to love affairs as well as to money, and
th girl who "relax " tn summer would
do well to remember that th avweaae'
man Insists on dignity to his stater and
at last, women aa well as men, Th.
Italians and the French followed, and the
German wer not far behind thra.
The great. threatening. Impossible
seeming peaks, like the Matterhorn, the
Pent Blanche, The Welsshorn, th Flns
lergarhorn, the Bchreckhorn, th Alg
ulllas (Needles') or Mont Blanc, all ware
conquered In succession, and. In on way
or other rendered easier of ascent, until
evary year the assemblage of would-be
climber collected earlier around their
feet and waited Impatiently for th spring
avalanches to leave them In climbabl
condition, but this summer all Is changed.
Now dangers may be run and herolo
deeds performed for a greater purpose
than th mere testing of nerves and whip
ping up ef stagnating blood.
The mountain nest In which this photo
graph waa made I on f th moat re
marked in th Alp. It 1 tn th heart
ot that grt uplifting of th earth
eruat known as the Bernese Overland.
But for th war oholng around Its horl
son thla place would be overflowing with
humanity, gathered front every part of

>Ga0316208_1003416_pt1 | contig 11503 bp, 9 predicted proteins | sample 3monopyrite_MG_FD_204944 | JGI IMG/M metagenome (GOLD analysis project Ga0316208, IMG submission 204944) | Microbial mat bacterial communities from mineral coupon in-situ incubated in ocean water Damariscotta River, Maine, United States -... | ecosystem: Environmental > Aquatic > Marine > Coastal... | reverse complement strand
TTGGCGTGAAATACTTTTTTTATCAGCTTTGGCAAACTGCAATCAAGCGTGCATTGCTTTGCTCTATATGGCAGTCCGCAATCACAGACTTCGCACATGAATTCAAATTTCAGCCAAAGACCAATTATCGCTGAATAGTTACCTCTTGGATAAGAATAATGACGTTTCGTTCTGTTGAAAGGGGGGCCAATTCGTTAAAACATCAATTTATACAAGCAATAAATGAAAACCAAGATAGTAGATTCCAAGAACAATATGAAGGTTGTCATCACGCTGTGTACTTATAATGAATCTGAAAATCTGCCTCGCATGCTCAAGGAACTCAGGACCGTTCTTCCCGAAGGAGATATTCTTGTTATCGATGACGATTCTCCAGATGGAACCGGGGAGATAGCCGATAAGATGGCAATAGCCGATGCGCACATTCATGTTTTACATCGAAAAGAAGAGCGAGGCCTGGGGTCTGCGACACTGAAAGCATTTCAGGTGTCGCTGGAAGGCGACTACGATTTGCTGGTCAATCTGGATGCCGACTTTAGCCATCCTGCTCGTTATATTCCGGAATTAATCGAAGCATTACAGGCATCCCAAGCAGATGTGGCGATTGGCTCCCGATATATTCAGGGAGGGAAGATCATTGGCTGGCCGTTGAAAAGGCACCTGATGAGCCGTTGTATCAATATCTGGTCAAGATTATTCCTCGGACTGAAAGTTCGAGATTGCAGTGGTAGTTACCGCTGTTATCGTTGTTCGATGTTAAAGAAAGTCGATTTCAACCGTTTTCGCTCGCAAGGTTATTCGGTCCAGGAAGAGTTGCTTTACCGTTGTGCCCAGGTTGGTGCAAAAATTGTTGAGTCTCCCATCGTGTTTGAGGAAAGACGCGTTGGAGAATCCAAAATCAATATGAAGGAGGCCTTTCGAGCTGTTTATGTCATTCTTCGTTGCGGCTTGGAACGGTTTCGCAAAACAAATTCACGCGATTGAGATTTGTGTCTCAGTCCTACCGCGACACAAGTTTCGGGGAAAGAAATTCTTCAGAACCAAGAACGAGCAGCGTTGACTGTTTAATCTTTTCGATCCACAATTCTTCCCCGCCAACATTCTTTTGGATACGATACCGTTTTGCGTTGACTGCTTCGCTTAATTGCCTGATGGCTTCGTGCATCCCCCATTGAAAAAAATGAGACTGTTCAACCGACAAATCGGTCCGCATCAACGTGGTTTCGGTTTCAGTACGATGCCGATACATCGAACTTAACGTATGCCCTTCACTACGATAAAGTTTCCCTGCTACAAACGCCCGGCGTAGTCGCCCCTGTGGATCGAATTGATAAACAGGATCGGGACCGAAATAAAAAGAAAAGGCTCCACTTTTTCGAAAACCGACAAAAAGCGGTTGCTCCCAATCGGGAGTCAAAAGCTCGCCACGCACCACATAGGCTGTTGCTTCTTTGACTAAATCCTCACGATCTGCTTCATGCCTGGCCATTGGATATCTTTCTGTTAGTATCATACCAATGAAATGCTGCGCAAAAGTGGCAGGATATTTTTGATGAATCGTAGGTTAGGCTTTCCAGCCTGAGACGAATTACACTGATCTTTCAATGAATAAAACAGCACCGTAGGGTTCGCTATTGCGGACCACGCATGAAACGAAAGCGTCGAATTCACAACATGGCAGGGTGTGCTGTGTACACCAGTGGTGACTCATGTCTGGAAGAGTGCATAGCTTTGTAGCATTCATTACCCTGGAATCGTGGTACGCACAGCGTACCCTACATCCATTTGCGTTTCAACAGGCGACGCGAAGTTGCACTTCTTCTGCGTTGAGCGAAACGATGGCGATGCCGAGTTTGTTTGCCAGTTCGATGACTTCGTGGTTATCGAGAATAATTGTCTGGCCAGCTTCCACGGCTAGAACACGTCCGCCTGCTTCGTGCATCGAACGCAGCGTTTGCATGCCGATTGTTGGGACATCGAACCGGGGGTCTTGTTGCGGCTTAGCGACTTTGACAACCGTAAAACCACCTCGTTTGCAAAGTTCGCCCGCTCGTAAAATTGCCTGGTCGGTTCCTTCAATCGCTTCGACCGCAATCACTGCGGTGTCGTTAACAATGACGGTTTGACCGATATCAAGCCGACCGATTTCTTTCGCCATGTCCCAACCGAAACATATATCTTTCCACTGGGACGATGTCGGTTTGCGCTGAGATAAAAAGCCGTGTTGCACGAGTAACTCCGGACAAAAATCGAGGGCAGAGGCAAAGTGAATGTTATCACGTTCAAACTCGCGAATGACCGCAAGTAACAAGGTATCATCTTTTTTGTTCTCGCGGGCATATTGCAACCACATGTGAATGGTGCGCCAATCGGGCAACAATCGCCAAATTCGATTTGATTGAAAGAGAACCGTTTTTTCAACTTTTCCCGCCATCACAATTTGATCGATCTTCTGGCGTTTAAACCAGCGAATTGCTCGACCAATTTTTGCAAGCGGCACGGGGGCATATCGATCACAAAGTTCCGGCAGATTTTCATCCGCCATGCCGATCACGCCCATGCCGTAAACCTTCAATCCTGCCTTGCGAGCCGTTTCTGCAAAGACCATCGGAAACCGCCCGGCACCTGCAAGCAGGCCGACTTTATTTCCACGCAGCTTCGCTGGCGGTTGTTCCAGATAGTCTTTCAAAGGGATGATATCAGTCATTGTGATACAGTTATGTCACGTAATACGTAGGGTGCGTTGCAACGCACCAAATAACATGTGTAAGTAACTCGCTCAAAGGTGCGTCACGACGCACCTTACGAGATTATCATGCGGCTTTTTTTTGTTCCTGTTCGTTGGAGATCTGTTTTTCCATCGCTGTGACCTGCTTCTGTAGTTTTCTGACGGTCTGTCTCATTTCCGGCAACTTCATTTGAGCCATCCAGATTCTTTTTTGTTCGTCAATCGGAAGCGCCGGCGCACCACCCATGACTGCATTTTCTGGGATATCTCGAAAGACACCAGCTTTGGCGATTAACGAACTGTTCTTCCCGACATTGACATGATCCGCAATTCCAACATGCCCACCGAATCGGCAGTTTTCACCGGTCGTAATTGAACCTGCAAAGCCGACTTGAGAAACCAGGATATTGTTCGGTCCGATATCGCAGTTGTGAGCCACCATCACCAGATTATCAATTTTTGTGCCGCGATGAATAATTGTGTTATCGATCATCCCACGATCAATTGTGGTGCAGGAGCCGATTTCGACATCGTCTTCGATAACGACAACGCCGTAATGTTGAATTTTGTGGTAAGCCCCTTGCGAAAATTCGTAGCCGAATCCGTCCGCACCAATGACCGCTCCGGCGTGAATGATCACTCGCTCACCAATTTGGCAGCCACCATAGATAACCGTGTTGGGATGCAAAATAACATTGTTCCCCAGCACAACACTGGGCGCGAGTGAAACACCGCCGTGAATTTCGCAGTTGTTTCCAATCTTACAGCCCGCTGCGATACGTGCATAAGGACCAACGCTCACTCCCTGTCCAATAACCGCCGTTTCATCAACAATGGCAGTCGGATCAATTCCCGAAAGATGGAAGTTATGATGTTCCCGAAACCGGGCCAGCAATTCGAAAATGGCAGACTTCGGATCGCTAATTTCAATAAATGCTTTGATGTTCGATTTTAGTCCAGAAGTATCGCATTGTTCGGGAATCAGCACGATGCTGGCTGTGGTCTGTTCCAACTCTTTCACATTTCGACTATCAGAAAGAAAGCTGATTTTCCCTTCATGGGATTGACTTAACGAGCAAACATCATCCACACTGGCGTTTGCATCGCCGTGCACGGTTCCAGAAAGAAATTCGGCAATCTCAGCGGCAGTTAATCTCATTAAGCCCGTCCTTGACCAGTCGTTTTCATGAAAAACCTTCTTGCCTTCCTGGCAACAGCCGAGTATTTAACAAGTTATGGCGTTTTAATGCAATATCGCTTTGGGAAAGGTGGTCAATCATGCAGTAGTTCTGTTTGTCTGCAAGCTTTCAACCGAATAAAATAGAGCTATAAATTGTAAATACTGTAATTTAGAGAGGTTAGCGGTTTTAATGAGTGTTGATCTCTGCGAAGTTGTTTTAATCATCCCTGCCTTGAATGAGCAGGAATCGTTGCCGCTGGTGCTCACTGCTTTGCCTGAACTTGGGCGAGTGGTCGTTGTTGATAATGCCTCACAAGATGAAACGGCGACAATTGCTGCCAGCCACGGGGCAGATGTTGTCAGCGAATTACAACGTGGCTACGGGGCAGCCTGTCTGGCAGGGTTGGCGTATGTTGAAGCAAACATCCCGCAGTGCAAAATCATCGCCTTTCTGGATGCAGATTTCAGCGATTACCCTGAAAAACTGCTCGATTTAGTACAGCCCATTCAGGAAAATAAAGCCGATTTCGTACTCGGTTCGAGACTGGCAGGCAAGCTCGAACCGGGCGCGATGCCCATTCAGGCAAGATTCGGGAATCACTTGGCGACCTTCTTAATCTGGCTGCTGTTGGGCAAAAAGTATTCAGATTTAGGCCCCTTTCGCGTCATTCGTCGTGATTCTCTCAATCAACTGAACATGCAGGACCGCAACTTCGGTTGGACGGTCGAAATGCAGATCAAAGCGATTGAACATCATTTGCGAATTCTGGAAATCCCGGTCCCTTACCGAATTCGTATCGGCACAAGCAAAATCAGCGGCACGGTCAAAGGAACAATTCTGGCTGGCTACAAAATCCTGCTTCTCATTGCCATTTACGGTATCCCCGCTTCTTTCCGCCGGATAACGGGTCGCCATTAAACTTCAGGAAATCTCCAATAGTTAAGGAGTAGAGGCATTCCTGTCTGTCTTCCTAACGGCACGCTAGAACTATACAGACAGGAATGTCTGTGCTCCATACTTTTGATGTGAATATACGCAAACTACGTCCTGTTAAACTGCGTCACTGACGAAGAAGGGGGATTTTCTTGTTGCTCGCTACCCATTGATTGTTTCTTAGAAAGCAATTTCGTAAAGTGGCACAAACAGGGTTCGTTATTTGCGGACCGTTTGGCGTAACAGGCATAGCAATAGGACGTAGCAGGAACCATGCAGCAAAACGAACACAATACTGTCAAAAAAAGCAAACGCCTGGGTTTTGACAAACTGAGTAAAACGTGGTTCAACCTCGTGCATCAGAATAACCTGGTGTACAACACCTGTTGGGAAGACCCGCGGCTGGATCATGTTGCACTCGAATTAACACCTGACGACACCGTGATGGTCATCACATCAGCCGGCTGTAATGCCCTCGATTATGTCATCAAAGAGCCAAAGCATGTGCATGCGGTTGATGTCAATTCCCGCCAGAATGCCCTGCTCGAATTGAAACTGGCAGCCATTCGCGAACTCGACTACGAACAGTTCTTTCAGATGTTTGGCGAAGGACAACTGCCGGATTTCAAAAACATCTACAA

Europe and America.
It Is surrounded by many ot th great
est visions ef the material world. In
the back of the picture stands th hug
Wetterhorn. It frame lnoluda th Jun
frau, the Moncb, the Blger. the Bchreck
horn, th AUtachhorn, the Flasteraar
horn, tli Breltung, th Ewtg Bohnee
Feld. It i adorned with glittering gla
cier and edged with heart-quaking preci
pices, where, nevertheless, th Edelweiss
and a multitude ef bright Alpine flowers
find room and eourag to grow and
It la doubtful If anywhere else In th
world man has bean Imaginative and
poetical In naming th great scene and
majestic objaot that nature ha spread
around. Sir Martin Conway, th famous
climber, has said of thla wonderful rglont
"What beautiful name th mountains
and glaciers have hecel The Maiden, th
Monk, the Ogre, th Dark Bagl Peak,
the Brignt Eagle, the Peak of Storms,
th Peak of Terror, the Field of Ever
lasting Snow how much better than
Mount Jonea or Mount Maokansl!"
To these, which are translation of the
Qerman names, he might hav added:
The Weather Peak, th Flowery Alp, the
Angel Peaks, the Hllver Peak, th Snow
Horn, th Nopn Peak, th Rod aTpik.
and th Wave, Not one of the but I
a giant from 10,uv to 14,080 feet high.
Eternal Conflict Between Sexes
Bj DOROTHY DIX.
.4 t '. j
- In a recent divorce case a letter waa
Introduced in the evidence In which the
maa wrote these word to the woman:
Tou once told me that the reason
that you hated me
was Just because
1 .was your hus
band. I now think
that th only rea
son that I hated
you waa Just be
cause you were a
woman, and that
th tkSLgs that I
objected to tn you
wr merely th
fault of your sex."
I wonder It this
man hasn't diag
nosed not only, til
own case, but that
of moat of th un
and tf th aourc
of th discord be
all warring husbands and wive la not
due to th eternal eonfttct between the
In this case th woman' grlevanc